The New Republic recently printed an essay devoted to one of the many, many less tragic but nonetheless unfortunate consequences of the decisions issued this term by our rogue Supreme Court–the fact that the Court has upended the lives of students studying for the bar exam.
I know whereof the author speaks. A couple of weeks before the essay appeared, I had lunch with a good friend and his daughter, who had just graduated from the University of Michigan law school and was studying for the bar exam. She had been an excellent student, but was now stymied about how to answer questions about what she’d been taught were basic principles of American jurisprudence. What should she do in the wake of the Court’s string of radical departures from what she’d been taught was settled law?
Snark that I am, I suggested starting every answer with “Until this year, the law was…” But of course, that assumes the exam consists largely of essay questions.
As the author of the article in the New Republic put it
Picture the scene: It’s the summer after I graduated from law school and a day that ends in y, which means I’m currently hunched over a workbook, attempting to answer practice questions for the multistate bar exam. Such cramming for the bar is a universal rite of passage in the legal field—one that every lawyer in America remembers going through. But right now, law school graduates across the country are experiencing the ordeal a little differently. Because this year, a lot of the laws we are trying so hard to memorize are, as of just a few weeks ago, no longer actually the law.
The author shared a multiple-choice question that has undoubtedly been on several such exams, and then described the dilemma: of the three choices, “B” was correct. At least it should be correct. Except now, not so fast…
Or, well, “B” used to be the right answer. It was the right answer when we graduated from law school at the end of May. It was the right answer through most of June, as we studied the elements of substantive due process—the principle that the Fifth and Fourteenth Amendments protect fundamental rights from government interference, like the rights to personal autonomy, bodily integrity, self-dignity, and self-determination. For decades, these interests formed the outline of a constitutionally protected right to privacy, whose framework we’ve spent the summer copying onto flashcards and trying to recount in practice essays.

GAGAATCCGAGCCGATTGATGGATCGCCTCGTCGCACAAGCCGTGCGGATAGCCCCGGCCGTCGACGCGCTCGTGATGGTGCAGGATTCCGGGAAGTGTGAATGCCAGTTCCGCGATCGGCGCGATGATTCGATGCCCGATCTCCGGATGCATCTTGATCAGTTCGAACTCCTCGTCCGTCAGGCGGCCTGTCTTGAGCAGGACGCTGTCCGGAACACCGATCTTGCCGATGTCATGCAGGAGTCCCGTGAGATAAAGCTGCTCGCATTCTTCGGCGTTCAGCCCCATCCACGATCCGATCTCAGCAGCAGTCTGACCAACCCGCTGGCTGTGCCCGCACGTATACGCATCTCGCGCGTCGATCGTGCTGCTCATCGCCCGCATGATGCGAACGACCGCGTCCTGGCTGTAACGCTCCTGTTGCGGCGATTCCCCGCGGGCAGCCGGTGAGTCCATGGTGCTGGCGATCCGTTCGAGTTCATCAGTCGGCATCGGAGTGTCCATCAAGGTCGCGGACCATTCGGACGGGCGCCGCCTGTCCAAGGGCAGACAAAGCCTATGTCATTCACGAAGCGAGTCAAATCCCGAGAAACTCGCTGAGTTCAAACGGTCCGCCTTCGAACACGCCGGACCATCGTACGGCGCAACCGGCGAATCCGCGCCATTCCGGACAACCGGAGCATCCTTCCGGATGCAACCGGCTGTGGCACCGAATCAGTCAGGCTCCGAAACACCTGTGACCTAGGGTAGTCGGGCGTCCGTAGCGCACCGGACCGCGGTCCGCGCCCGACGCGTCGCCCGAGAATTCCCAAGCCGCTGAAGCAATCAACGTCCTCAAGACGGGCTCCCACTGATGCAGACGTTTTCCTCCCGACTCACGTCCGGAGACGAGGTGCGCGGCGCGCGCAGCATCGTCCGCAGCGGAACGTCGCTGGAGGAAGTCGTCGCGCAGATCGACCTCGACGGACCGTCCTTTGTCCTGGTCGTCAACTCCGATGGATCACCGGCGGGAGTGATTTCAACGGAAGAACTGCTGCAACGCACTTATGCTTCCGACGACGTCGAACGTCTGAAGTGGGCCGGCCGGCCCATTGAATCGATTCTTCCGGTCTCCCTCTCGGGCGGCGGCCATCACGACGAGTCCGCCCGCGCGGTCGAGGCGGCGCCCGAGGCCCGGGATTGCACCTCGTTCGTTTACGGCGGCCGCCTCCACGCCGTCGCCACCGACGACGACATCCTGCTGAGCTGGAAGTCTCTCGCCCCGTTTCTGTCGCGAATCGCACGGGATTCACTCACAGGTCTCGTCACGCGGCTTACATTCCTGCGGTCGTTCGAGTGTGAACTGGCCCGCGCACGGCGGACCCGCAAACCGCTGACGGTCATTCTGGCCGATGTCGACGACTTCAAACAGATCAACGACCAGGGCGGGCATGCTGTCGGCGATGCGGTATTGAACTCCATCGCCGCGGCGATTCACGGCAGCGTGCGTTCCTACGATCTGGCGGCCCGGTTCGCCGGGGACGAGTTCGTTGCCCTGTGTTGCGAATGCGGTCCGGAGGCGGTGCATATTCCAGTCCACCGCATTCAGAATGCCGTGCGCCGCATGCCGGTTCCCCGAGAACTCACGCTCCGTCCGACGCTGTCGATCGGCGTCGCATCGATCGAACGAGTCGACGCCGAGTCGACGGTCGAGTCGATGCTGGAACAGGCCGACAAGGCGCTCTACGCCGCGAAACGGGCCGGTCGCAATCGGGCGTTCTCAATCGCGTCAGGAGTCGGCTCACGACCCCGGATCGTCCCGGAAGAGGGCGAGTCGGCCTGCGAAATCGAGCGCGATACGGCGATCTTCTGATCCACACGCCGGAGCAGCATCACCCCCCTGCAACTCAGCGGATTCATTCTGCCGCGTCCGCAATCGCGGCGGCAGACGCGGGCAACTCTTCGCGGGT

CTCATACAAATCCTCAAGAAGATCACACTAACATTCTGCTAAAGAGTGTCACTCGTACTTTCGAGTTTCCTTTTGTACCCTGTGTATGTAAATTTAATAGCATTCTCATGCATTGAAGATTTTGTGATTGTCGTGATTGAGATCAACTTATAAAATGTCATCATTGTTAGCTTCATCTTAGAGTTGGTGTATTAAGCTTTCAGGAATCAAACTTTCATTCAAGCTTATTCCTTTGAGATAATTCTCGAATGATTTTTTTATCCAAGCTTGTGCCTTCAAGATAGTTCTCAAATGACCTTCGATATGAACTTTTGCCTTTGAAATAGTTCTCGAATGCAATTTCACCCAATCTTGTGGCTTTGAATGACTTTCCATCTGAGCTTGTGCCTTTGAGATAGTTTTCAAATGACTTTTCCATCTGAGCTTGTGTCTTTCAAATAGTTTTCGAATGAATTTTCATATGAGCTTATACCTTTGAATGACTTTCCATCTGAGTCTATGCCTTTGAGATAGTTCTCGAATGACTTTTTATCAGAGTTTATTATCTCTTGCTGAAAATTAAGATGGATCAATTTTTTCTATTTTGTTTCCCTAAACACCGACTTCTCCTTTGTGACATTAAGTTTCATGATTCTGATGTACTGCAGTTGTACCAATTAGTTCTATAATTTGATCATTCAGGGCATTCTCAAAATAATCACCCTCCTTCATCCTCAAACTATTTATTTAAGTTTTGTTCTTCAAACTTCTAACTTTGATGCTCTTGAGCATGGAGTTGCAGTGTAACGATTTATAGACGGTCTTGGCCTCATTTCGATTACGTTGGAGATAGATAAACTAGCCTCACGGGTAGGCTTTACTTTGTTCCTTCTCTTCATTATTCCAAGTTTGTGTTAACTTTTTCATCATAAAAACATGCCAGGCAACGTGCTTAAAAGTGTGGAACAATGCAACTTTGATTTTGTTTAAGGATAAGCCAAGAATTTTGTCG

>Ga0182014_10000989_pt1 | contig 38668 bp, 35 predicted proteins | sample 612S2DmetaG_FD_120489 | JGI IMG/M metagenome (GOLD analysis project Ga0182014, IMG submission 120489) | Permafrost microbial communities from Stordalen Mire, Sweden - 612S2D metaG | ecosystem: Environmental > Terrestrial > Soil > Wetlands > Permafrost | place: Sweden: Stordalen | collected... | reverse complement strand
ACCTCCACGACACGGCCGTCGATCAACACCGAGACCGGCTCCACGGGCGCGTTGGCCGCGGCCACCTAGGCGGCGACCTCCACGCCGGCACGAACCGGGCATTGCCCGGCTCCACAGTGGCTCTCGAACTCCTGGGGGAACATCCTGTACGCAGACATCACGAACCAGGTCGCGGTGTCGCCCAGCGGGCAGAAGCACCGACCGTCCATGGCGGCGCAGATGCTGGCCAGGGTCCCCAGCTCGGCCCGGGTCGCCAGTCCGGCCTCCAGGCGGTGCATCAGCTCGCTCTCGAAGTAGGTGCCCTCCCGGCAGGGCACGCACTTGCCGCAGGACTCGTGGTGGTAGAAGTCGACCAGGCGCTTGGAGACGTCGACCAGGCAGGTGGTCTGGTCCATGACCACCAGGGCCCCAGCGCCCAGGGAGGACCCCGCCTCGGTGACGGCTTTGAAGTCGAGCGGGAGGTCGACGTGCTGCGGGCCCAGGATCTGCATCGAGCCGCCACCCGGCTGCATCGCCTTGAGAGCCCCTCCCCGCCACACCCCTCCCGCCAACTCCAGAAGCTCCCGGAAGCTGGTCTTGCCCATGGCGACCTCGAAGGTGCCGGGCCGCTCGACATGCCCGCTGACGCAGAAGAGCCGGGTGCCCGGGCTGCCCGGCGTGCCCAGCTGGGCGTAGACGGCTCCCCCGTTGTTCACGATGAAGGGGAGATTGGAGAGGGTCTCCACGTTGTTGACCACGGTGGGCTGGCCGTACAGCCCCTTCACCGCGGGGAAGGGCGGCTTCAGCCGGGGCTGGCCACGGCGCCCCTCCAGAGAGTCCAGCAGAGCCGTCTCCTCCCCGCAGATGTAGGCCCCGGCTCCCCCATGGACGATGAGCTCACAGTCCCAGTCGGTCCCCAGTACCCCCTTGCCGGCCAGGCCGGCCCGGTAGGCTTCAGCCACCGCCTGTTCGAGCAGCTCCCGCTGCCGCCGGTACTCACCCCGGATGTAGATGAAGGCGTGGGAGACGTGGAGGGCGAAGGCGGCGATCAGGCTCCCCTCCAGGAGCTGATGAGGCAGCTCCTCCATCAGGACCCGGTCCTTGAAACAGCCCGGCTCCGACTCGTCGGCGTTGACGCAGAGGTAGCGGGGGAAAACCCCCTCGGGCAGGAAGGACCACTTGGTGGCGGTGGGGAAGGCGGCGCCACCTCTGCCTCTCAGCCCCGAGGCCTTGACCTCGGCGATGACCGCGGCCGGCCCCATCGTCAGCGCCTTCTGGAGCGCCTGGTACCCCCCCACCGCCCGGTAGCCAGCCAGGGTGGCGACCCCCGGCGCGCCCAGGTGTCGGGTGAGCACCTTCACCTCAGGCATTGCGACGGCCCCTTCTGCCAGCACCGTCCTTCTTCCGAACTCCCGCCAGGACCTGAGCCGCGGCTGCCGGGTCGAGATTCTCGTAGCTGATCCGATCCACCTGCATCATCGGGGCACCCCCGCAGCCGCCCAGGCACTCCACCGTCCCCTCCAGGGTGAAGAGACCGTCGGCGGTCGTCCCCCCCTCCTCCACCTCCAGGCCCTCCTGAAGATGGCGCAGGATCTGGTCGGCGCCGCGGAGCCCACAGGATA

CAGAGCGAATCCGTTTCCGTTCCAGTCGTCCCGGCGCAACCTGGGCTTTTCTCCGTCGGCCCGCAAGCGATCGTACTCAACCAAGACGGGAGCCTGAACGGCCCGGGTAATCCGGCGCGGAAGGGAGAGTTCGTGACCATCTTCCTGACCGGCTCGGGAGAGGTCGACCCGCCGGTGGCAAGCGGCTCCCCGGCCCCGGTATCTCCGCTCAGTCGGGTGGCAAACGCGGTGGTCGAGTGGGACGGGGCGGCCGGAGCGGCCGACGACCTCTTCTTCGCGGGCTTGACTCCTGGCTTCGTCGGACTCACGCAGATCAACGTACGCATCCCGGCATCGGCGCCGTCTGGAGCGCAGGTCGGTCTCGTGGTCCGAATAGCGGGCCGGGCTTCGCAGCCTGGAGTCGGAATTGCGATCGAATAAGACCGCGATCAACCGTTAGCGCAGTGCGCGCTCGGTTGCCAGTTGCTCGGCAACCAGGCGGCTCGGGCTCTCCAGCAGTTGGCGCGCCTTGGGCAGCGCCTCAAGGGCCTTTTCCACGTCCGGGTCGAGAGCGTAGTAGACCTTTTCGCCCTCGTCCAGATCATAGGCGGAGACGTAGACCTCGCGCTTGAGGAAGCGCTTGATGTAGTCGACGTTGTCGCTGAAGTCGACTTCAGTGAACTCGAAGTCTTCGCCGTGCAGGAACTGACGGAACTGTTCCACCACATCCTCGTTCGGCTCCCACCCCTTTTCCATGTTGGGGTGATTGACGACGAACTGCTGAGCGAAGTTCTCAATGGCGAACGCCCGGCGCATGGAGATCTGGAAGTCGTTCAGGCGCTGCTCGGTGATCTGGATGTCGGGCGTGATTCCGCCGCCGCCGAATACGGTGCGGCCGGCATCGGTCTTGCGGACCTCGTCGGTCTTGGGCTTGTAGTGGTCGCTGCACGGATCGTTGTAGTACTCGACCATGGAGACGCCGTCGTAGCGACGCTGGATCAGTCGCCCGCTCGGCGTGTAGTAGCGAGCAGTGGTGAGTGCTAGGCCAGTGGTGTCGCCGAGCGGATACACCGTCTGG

But this substantive due process right to privacy was just dealt a body blow by the Supreme Court’s ruling in Dobbs v. Jackson that the U.S. Constitution does not confer a right to abortion.
After enumerating several of this session’s other dramatic “U turns” to constitutional jurisprudence, he writes:
And the hits keep on coming: Next there’s a question on the “case or controversy” requirement laid out under Article III of the Constitution, stipulating that federal courts only have the power to resolve legal questions arising out of an actual dispute between real parties. That’s been a basic principle of judicial review since 1793, and yet I know that the multiple-choice option I mark for correctly stating this rule completely contradicts the Supreme Court’s disastrous climate decision in West Virginia v. EPA—a case over an environmental regulation that never took effect, no longer exists, and never created any real dispute between actual parties. Then I drop my pencil and put my head in my hands….
In order to practice law, every newly licensed attorney in the year 2022 has to take an exam testing their grasp of legal principles that are no longer legal and laws that are no longer the law. That an unelected panel of ideological extremists could change so many critically important pieces of America’s legal architecture overnight—radically remaking our laws on abortion, separation of church and state, climate change, the rights of criminal defendants, Native American sovereignty, gun control, the capacity of the administrative state to keep us safe, and more—all with zero input from or accountability to the American people, demonstrates how completely unmoored this court is from the principles of democratic governance.
It isn’t only students cramming for the Bar Exam who find themselves suddenly adrift. Pretty much every lawyer I know is gobsmacked..
Me too. I recently collaborated with Women4Change Indiana on a series of civic education videos meant to explain the operation of the U.S. Bill of Rights. The Court’s ahistorical and deeply dishonest departures from what I knew as settled legal principles has made several of those videos inaccurate.
I encourage you to click through and read this very poignant essay--and the author’s very pointed criticisms of the judicial extremists who are decimating the rule of law.